Thinking through a stencil design

There are generally four ways to approach the design of katazome stencil – negative (dyed background), positive (dyed foreground), outline (resist lines on a dyed background) and string (dyed lines on a resisted background).  Here’s a simple design illustrating these four approaches. I’ve added bridges where necessary so the structure of the stencil holds together.



Oftentimes a single stencil will contain more than one of these approaches.


I am working on a stencil I call  “Spring” – some trees with branches and buds. I want to shift the shapes from negative on the bottom to positive on the top. The problem is how to navigate this transition gradually – I don’t want an abrupt break. I added a area of grass-like lines in the middle area of the composition. After attaching my cartoon to the surface of the shibugami (stencil paper), I sketched in some lines to clarify where I want to make my cuts. I made black marker lines to represent the positive leaves of grass – these I cut between –  and red marker lines to represent the negative leaves of grass. These I cut away.

Here’s the middle section after cutting.


It’s now ready to reinforce. (See the two “V” bridges at the top edge – these will be cut away.)

Ice, sky, water

The ice started to go out of the little lake about a week ago.

Have you ever noticed how the wind etches a large scale water-like pattern on the icy surface of a pond? You can see this when the winter is short on snow, as this one has been.

I’m seeing water everywhere.


For several years now I’ve wanted to make a naturalistic repeating water pattern. I finally got down to it. This will repeat horizontally. It was very tricky to register. I had so much trouble so rather than drive myself crazy I decided to allow the pattern to drift about 1/4″ upwards to the right with each “print,” which will make it look more naturalistic anyway. To accommodate my imprecision, I made sure the shapes at top and bottom of stencil have no straight edges.

Awakening the furniture, carving a stencil

This week I painted a little table that belonged to my grandmother. It had been serving as a neglected yet useful platform for the dog food container in the basement, until it dawned on me that I should paint it. I would guess it’s a 1940’s era piece – drop leaved, long legged and compact. One small drawer put together with a dovetail joint. I painted it an earthy barn red, not wanting to strip and re-varnish it.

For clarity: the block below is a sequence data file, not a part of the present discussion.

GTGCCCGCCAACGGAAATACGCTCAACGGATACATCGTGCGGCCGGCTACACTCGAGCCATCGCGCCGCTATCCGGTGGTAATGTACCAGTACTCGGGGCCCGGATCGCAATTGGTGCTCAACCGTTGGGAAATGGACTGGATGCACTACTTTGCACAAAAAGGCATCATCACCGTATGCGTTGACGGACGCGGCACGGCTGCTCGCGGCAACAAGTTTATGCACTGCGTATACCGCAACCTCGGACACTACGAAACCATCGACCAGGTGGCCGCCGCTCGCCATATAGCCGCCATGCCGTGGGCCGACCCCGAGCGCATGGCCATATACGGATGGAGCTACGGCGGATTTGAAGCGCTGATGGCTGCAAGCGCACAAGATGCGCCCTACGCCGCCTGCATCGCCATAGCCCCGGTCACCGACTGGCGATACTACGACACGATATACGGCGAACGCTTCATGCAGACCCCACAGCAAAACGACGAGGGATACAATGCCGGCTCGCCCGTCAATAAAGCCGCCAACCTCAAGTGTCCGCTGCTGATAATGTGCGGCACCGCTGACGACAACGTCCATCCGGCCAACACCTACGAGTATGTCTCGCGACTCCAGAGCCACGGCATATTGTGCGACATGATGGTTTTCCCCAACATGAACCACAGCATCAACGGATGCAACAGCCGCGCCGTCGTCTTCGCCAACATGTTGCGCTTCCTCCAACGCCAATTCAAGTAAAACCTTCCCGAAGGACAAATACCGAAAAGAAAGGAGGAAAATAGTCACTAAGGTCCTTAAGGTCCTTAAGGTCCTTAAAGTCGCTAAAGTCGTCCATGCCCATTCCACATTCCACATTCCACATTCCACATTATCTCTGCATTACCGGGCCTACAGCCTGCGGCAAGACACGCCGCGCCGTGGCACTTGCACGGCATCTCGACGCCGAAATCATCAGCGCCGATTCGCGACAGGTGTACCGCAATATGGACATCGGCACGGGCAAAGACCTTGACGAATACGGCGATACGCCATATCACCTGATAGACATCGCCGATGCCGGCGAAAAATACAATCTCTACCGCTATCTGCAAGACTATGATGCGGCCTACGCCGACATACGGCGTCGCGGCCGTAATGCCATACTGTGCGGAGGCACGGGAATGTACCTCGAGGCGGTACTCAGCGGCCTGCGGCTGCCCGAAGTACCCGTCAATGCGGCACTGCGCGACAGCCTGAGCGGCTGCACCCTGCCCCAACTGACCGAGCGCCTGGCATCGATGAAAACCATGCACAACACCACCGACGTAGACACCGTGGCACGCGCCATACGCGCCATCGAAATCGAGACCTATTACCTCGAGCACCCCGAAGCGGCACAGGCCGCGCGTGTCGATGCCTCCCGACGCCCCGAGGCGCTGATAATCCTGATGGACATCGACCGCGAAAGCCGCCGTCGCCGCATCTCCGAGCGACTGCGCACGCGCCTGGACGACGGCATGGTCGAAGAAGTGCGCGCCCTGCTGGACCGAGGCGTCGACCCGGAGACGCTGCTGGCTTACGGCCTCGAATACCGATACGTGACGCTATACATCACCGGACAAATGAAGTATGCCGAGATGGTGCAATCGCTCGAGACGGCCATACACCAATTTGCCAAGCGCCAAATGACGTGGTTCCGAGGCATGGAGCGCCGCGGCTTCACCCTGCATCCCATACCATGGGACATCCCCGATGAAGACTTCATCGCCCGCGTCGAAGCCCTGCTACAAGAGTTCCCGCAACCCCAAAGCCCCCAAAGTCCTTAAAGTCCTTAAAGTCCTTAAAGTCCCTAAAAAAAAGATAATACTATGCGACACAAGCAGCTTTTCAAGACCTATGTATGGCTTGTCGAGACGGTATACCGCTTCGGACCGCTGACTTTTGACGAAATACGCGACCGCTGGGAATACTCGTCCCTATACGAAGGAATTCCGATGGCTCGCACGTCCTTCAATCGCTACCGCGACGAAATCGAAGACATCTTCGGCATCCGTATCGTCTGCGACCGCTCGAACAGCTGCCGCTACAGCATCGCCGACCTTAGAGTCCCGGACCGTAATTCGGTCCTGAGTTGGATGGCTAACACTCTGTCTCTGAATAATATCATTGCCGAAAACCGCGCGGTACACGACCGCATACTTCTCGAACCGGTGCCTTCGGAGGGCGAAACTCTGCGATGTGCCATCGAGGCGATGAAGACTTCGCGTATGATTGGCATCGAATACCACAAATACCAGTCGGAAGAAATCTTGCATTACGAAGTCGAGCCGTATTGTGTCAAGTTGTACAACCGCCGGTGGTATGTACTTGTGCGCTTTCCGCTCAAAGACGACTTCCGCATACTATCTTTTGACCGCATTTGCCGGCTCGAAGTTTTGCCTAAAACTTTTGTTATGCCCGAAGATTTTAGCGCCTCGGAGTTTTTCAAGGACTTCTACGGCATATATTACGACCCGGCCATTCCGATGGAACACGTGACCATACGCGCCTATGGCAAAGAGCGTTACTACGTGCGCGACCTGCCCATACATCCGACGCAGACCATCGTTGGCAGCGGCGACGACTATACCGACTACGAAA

This attention to furniture led me to dust the rest of the surfaces in the house – a task that I have always enjoyed. I’m still inching through the book, The Poetics of Space by Gaston Bachelard, I found this poetic (yet very dated) passage:

“Objects that are cherished in this way really are born of an intimate light, and they attain to a higher degree of reality than indifferent objects, or those that are defined by geometric reality … The housewife awakens furniture that was asleep.” And, “A house that shines from the care it receives appears to have been rebuilt from the inside; it is as though it were new inside. In the intimate harmony of walls and furniture, it may be said that we become conscious of a house that is built by women, since men only know how to build a house from the outside, and they know little or nothing of the “wax” of civilization.”

I spent the afternoon completing a stencil that I’ll be using in a wall piece (a variation on a previous piece) about my sister’s house, which interprets a view from the woods above the house. I’ve designed this stencil a repeat on the horizontal dimension.

tree stencil (cut from shibugami ) horizontal repeat, © Kit Eastman
tree stencil © Kit Eastman